EU urged to measure “lifecycle emissions” from alternative fuels

The World Shipping Council (WSC), along with other European associations, have urged the EC to make sure that its Emissions Trading System (ETS) measures lifecycle emissions from alternative fuels, rather than just those from the exhaust. The WSC said that just measuring the exhaust emissions would serve to distort the market.

WSC European environment director Jim Corbett, told The Loadstar the liner shipping association supported fully the EU ETS, but that industry and regulators had concerns over how the measure, due to be introduced on January 1st 2024, would work. He said that “the first concern from the EU is that there is no double-counting of carbon emissions, whereas our major concern is that there is no ‘under-counting of emissions”.

He said that the concern was that, if the EU ETS charges shipping lines for emissions from the funnel, without taking into account the lifecycle emissions of a fuel, this would cause market distortion. There were proposals in place to prevent that distortion. The introduction of the ETS for the maritime sector has been delayed until 2024 to give industry and the EU time to arrive at a solution. The associations wrote to the EU stating that “when creating regulations, politicians should consider the full picture to accurately capture the impact of the new fuels on the climate. Assessing fuels on a life-cycle basis includes the impact on the climate from producing, transporting and combusting the fuels.” The letter stated that the lack of a life cycle approach in ETS served to defer investment in the production of green fuels, because developers await certainty on the implications for their choice of fuel.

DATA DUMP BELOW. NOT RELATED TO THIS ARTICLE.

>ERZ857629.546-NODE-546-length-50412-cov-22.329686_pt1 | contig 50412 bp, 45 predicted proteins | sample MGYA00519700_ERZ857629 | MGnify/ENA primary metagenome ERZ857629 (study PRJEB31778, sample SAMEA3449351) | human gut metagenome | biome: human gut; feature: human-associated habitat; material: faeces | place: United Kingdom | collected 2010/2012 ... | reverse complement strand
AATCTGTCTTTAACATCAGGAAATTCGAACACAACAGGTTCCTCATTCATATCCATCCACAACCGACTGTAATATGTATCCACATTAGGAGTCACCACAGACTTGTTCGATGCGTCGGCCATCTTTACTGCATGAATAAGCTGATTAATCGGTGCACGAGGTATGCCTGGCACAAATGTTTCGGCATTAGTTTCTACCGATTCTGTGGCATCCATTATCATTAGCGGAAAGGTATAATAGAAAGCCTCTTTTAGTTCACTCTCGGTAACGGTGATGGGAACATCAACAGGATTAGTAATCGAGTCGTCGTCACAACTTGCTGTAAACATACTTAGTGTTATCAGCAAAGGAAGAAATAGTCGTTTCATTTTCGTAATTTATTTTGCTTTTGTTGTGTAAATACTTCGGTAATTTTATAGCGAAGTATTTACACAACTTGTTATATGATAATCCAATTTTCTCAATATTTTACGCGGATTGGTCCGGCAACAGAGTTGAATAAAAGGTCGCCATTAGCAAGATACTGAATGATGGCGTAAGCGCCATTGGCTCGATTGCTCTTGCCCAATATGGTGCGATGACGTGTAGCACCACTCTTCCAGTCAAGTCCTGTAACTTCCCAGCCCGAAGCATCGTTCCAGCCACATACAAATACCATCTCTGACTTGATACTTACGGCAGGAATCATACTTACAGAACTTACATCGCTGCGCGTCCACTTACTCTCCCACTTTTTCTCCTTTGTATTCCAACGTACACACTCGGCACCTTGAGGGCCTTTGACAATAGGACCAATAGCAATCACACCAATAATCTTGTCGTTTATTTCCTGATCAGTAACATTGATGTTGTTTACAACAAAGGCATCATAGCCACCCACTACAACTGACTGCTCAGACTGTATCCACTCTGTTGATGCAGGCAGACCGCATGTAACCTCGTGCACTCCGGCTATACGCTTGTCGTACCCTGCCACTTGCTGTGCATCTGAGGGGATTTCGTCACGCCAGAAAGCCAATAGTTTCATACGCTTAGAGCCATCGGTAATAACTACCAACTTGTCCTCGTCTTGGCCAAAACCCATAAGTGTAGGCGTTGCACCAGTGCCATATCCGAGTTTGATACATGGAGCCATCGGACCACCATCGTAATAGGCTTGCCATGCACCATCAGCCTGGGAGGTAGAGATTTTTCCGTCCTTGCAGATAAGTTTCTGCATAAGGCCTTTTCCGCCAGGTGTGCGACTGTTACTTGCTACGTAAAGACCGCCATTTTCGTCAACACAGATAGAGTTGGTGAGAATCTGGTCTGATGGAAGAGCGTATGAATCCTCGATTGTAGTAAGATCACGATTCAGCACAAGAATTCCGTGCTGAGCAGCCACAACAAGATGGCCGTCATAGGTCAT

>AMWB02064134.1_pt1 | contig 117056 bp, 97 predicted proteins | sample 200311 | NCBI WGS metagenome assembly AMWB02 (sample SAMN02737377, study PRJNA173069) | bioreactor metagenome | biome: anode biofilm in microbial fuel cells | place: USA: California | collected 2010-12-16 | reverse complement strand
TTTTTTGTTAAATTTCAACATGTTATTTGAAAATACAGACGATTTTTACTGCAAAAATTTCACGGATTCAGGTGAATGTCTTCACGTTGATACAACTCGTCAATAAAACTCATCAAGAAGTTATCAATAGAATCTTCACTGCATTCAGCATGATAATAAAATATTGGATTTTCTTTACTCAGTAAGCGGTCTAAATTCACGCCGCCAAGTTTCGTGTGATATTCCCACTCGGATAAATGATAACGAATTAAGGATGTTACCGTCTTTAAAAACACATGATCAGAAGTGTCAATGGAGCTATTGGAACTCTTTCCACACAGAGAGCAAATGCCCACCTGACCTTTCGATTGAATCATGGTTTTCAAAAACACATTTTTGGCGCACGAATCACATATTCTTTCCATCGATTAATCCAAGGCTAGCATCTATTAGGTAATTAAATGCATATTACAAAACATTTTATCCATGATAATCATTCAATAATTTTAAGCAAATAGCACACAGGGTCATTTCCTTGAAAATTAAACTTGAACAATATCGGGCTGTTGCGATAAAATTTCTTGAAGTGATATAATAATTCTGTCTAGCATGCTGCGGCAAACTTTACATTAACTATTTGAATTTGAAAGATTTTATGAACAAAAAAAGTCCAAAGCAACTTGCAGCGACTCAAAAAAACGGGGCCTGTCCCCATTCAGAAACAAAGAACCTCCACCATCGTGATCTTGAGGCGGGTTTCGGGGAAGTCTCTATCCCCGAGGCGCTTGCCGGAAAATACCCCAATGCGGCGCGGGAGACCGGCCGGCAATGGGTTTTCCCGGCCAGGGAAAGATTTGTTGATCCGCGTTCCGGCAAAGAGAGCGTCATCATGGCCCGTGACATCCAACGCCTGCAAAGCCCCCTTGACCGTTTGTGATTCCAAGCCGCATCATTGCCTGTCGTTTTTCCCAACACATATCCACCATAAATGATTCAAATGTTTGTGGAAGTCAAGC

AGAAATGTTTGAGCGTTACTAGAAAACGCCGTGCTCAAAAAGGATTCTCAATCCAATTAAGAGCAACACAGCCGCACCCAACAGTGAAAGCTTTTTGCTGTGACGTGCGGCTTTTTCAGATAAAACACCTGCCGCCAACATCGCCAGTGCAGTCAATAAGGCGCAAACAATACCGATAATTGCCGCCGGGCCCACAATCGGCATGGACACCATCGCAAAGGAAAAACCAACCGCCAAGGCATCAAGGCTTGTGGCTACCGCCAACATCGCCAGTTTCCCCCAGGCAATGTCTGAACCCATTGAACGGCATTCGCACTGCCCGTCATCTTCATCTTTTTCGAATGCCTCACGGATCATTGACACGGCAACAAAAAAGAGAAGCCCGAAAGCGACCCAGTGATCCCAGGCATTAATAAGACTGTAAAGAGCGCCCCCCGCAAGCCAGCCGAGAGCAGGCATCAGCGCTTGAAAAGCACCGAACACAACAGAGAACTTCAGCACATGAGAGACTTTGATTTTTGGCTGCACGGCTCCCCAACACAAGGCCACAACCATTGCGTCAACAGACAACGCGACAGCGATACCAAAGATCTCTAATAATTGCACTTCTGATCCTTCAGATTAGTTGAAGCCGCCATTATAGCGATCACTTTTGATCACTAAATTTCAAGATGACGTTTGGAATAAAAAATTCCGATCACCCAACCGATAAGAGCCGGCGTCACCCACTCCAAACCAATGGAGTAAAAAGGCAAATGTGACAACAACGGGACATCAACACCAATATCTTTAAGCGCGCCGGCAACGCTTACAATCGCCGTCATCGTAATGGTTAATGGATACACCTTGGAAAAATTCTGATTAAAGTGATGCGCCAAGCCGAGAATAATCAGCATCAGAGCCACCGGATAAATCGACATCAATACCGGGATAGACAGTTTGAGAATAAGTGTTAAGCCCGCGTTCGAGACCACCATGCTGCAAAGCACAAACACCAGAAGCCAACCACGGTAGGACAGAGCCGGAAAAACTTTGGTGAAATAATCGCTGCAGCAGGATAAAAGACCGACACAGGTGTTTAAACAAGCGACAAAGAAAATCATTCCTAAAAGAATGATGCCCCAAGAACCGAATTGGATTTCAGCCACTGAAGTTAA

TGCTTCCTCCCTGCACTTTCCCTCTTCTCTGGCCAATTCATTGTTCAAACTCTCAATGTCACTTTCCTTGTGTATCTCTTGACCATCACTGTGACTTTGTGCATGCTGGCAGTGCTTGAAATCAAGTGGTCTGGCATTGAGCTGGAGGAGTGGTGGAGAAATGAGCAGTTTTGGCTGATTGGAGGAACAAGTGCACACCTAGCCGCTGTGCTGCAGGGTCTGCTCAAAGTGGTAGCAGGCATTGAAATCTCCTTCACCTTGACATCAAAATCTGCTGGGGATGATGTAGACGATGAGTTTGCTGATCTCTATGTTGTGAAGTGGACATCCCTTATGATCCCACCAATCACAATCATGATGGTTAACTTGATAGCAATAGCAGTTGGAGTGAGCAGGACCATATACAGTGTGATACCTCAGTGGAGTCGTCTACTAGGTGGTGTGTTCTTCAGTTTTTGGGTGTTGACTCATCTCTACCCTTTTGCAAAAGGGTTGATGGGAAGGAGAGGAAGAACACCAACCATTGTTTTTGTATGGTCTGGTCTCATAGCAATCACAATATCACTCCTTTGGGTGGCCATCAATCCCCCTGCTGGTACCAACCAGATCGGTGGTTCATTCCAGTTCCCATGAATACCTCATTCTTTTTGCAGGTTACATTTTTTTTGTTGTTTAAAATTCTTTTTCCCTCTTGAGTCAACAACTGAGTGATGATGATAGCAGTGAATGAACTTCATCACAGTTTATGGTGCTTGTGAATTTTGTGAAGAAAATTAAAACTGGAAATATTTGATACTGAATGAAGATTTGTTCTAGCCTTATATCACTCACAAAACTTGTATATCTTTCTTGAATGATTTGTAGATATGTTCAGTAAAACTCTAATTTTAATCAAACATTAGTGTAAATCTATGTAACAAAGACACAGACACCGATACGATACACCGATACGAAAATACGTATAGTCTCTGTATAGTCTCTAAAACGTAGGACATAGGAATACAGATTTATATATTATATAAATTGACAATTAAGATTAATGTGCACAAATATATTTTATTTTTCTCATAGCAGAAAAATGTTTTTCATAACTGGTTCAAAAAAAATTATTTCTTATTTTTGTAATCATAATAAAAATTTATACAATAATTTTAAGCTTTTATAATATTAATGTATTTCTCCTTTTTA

Corbett said that if the EU ETS only considered greenhouse gas emissions from vessels, this would put sustainably produced fuels at a disadvantage, because the production of fuels not produced through the use of renewable energy would “get the same treatment even though the full climate impact of brown fuels is significantly worse”. That would create an “inverse incentive”, he said, making the use of brown fuels cheaper than their green alternatives, an effect amplified when the fuel producer was beyond EU jurisdiction.